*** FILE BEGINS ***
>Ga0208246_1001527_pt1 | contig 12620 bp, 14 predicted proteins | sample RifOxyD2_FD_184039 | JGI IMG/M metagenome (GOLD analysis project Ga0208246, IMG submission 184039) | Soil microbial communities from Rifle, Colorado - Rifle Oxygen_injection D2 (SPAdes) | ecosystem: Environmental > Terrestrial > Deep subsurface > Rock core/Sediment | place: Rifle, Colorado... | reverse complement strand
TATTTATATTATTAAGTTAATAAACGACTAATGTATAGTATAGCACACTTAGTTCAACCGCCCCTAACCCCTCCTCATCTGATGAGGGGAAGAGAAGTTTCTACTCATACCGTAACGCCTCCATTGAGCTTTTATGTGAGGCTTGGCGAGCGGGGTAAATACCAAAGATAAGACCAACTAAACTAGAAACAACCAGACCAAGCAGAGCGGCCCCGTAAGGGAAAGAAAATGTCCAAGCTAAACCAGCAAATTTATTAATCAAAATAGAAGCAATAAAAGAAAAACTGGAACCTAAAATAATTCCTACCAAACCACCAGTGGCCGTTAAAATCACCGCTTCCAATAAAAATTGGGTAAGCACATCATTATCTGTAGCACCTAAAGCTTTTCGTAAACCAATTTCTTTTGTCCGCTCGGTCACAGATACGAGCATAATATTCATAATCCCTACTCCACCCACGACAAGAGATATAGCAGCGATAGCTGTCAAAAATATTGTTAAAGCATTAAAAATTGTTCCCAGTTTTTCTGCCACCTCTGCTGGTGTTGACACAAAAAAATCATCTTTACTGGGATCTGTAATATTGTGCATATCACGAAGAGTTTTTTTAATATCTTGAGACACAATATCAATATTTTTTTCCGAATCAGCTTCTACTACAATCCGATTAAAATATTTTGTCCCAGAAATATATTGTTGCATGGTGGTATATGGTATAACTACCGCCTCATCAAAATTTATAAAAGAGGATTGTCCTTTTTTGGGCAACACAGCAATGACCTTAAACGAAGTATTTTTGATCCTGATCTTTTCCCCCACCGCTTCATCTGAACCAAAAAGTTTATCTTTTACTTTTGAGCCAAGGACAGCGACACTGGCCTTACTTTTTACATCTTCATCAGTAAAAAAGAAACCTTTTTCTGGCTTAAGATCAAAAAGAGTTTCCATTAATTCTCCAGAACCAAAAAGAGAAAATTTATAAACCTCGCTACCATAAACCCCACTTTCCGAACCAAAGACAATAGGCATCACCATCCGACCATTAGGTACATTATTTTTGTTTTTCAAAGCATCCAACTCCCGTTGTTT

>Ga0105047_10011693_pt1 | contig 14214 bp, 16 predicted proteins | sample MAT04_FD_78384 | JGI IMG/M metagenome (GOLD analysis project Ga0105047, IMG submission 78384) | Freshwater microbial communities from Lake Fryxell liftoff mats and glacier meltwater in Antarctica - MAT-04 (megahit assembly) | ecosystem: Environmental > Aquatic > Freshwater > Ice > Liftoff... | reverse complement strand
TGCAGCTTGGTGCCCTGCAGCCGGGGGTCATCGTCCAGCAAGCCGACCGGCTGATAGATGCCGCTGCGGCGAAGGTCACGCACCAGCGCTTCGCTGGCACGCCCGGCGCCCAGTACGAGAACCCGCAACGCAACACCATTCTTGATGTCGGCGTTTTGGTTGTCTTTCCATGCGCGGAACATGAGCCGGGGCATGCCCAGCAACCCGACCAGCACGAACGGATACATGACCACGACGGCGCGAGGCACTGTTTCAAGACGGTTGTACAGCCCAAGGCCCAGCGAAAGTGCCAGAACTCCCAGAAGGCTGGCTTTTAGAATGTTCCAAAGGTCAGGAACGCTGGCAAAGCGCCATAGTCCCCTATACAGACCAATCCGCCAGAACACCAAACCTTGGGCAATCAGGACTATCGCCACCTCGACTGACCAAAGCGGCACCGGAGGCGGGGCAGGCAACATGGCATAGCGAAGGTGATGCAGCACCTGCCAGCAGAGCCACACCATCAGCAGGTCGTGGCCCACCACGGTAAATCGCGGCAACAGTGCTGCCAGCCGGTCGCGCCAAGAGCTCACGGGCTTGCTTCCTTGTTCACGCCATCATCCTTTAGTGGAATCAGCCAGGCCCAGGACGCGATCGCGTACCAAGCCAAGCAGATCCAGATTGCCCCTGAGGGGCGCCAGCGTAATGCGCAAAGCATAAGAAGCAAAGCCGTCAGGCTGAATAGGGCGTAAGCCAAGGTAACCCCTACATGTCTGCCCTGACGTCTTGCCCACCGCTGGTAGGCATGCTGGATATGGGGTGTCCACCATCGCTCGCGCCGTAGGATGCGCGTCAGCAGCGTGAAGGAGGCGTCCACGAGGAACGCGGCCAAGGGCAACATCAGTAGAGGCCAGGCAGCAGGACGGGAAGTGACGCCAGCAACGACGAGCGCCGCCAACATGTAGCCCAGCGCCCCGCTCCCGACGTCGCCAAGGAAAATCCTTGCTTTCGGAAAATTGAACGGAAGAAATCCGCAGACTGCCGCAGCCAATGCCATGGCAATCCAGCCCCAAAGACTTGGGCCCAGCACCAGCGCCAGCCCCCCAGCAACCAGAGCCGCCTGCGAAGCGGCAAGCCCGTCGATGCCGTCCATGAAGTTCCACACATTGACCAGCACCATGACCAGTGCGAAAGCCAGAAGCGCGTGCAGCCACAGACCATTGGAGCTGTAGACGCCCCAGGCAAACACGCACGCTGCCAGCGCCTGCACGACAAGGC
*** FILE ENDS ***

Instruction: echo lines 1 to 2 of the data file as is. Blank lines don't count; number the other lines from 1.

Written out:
>Ga0208246_1001527_pt1 | contig 12620 bp, 14 predicted proteins | sample RifOxyD2_FD_184039 | JGI IMG/M metagenome (GOLD analysis project Ga0208246, IMG submission 184039) | Soil microbial communities from Rifle, Colorado - Rifle Oxygen_injection D2 (SPAdes) | ecosystem: Environmental > Terrestrial > Deep subsurface > Rock core/Sediment | place: Rifle, Colorado... | reverse complement strand
TATTTATATTATTAAGTTAATAAACGACTAATGTATAGTATAGCACACTTAGTTCAACCGCCCCTAACCCCTCCTCATCTGATGAGGGGAAGAGAAGTTTCTACTCATACCGTAACGCCTCCATTGAGCTTTTATGTGAGGCTTGGCGAGCGGGGTAAATACCAAAGATAAGACCAACTAAACTAGAAACAACCAGACCAAGCAGAGCGGCCCCGTAAGGGAAAGAAAATGTCCAAGCTAAACCAGCAAATTTATTAATCAAAATAGAAGCAATAAAAGAAAAACTGGAACCTAAAATAATTCCTACCAAACCACCAGTGGCCGTTAAAATCACCGCTTCCAATAAAAATTGGGTAAGCACATCATTATCTGTAGCACCTAAAGCTTTTCGTAAACCAATTTCTTTTGTCCGCTCGGTCACAGATACGAGCATAATATTCATAATCCCTACTCCACCCACGACAAGAGATATAGCAGCGATAGCTGTCAAAAATATTGTTAAAGCATTAAAAATTGTTCCCAGTTTTTCTGCCACCTCTGCTGGTGTTGACACAAAAAAATCATCTTTACTGGGATCTGTAATATTGTGCATATCACGAAGAGTTTTTTTAATATCTTGAGACACAATATCAATATTTTTTTCCGAATCAGCTTCTACTACAATCCGATTAAAATATTTTGTCCCAGAAATATATTGTTGCATGGTGGTATATGGTATAACTACCGCCTCATCAAAATTTATAAAAGAGGATTGTCCTTTTTTGGGCAACACAGCAATGACCTTAAACGAAGTATTTTTGATCCTGATCTTTTCCCCCACCGCTTCATCTGAACCAAAAAGTTTATCTTTTACTTTTGAGCCAAGGACAGCGACACTGGCCTTACTTTTTACATCTTCATCAGTAAAAAAGAAACCTTTTTCTGGCTTAAGATCAAAAAGAGTTTCCATTAATTCTCCAGAACCAAAAAGAGAAAATTTATAAACCTCGCTACCATAAACCCCACTTTCCGAACCAAAGACAATAGGCATCACCATCCGACCATTAGGTACATTATTTTTGTTTTTCAAAGCATCCAACTCCCGTTGTTT